GeoMate: AI-Powered HD Maps


Delivery demand has never been higher, and delivery and logistics companies are working to optimize the process. The ‘last mile’ of delivery is critical, because it’s where stakeholders stand to lose the most time, and therefore, money. Emerging technology in HD mapping has the capacity to revolutionize the last mile delivery process through both automated delivery and fleet optimization.


The COVID-19 pandemic has accelerated many changes in the world around us. It has played a pivotal role in reshaping entire industries. For the delivery & logistics industry, these changes have been especially pronounced. Demand for contactless same-day and next-day delivery has soared, putting pressure on companies to develop innovative solutions to meet this challenge.  

E-commerce has grown in recent years, raising expectations for last-mile delivery – the process of moving a product from its transportation hub to the end consumer – which is the final and most costly step in the delivery process. This rising demand has pushed many companies to develop novel, low-cost approaches like sidewalk robots to deliver consumer goods. Already operating across university campuses and cities around the world, these robots promise to be an efficient, cost-effective, and environmentally friendly solution to last-mile delivery challenges.  

Despite the promise of these sidewalk robots in last-mile delivery, they still face some technical challenges. Robots require highly detailed, highly accurate HD maps for effective last mile delivery. Mapping is a challenge in complex and evolving urban landscapes, as existing maps often miss key data. Missing elements, including sidewalk networks and sidewalk accessibility, curb cuts, crosswalks, traffic flow, and sidewalk closures, can impact delivery robots. This critical gap in the data impacts the ability to effectively scale robot delivery operations and expand into new markets. 

Delivery van full of packages.


There are also regulatory challenges that come with deploying these new technologies. Most recently in late December 2021, the City of Toronto voted to ban automated robots from operating on sidewalks and cycling lanes. The decision came following a request from the Toronto Accessibility Advisory Committee to ban the devices, citing safety concerns.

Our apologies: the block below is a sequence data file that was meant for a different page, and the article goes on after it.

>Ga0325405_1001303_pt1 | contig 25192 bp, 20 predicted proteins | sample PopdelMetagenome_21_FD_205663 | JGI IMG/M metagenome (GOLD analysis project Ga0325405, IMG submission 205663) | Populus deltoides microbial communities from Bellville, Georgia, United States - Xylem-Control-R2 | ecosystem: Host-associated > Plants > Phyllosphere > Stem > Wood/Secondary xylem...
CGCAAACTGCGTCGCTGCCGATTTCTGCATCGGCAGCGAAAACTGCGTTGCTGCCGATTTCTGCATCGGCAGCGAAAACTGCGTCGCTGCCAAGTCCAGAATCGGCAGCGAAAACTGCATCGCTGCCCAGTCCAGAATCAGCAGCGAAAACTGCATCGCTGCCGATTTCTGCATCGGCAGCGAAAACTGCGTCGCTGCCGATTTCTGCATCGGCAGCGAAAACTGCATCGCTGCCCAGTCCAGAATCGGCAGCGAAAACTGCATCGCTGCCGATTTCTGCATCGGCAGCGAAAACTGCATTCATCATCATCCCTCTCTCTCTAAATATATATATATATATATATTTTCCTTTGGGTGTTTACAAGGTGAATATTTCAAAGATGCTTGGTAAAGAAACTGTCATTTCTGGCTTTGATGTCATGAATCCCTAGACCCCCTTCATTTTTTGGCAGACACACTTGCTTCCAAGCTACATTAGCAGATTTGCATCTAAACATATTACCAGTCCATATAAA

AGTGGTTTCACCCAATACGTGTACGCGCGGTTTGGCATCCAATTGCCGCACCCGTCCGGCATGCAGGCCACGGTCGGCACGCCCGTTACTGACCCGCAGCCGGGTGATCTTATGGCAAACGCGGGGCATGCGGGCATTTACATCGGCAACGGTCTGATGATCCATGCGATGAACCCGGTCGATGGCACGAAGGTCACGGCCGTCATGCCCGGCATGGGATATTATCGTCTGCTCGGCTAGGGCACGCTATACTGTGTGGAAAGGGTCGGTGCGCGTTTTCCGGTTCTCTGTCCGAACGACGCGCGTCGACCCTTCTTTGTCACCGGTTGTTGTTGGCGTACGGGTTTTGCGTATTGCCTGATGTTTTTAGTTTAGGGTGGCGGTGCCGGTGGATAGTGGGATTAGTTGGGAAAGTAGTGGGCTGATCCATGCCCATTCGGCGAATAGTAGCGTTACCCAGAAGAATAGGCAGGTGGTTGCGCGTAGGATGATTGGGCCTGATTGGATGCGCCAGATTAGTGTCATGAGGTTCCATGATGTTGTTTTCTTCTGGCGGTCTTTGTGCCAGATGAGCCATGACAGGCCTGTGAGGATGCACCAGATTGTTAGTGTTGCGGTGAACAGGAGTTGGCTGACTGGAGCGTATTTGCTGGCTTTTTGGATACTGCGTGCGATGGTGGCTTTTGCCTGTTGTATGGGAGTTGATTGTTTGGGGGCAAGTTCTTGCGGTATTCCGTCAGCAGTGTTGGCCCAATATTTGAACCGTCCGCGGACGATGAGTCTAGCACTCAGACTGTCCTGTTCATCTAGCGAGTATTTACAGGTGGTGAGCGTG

The decision from Toronto’s council has not been without controversy. Critics have cited concerns that such a ban could impede innovation. They argue that at a time when the COVID-19 pandemic, climate change, social justice, and inflation are top-of-mind issues, these robots offer a contactless, low emission, equity-promoting, and affordable alternative to typical delivery methods. Others have pointed out that this ban limits accessibility in other ways, as these robots are able to deliver essential goods, such as food or medicine, at more affordable rates. In other words, they provide a service that may be particularly useful to seniors and people with disabilities or mobility challenges. Additionally, sidewalk robots have other uses, including snow removal. Therefore, this ban impedes an innovative plan to improve walkability for all pedestrians.  

Food delivered to front door.


Regulating sidewalk robots is undoubtedly an incredibly nuanced endeavor requiring a balanced approach. Factors such as robot size, speed, and area of operation, among others, must all be considered. As individual municipalities weigh the obstacles and the opportunities that delivery robots provide, gaining access to high-quality, up-to-date geospatial data could be the missing piece. Mapping technology can determine which areas within a city are best suited to enable robots and pedestrians to peacefully coexist. This mitigates accessibility challenges while centering pedestrian safety and maintaining an innovation mindset.  

In this controversial field, scalable AI-based mapping tech is an integral part of responsible, informed decision-making. It allows us to maximize benefits (such as improving health, accessibility, and affordability as well as supporting innovative green technology) and limit drawbacks (including potential safety, legal, and technical challenges). Public trust and safety is paramount. And in addition, HD maps will benefit last-mile delivery stakeholders by optimizing the process.

As the conversation continues, let’s take advantage of every tool we have to find solutions that best serve our communities. Contact us – we’d love to hear about your ideas!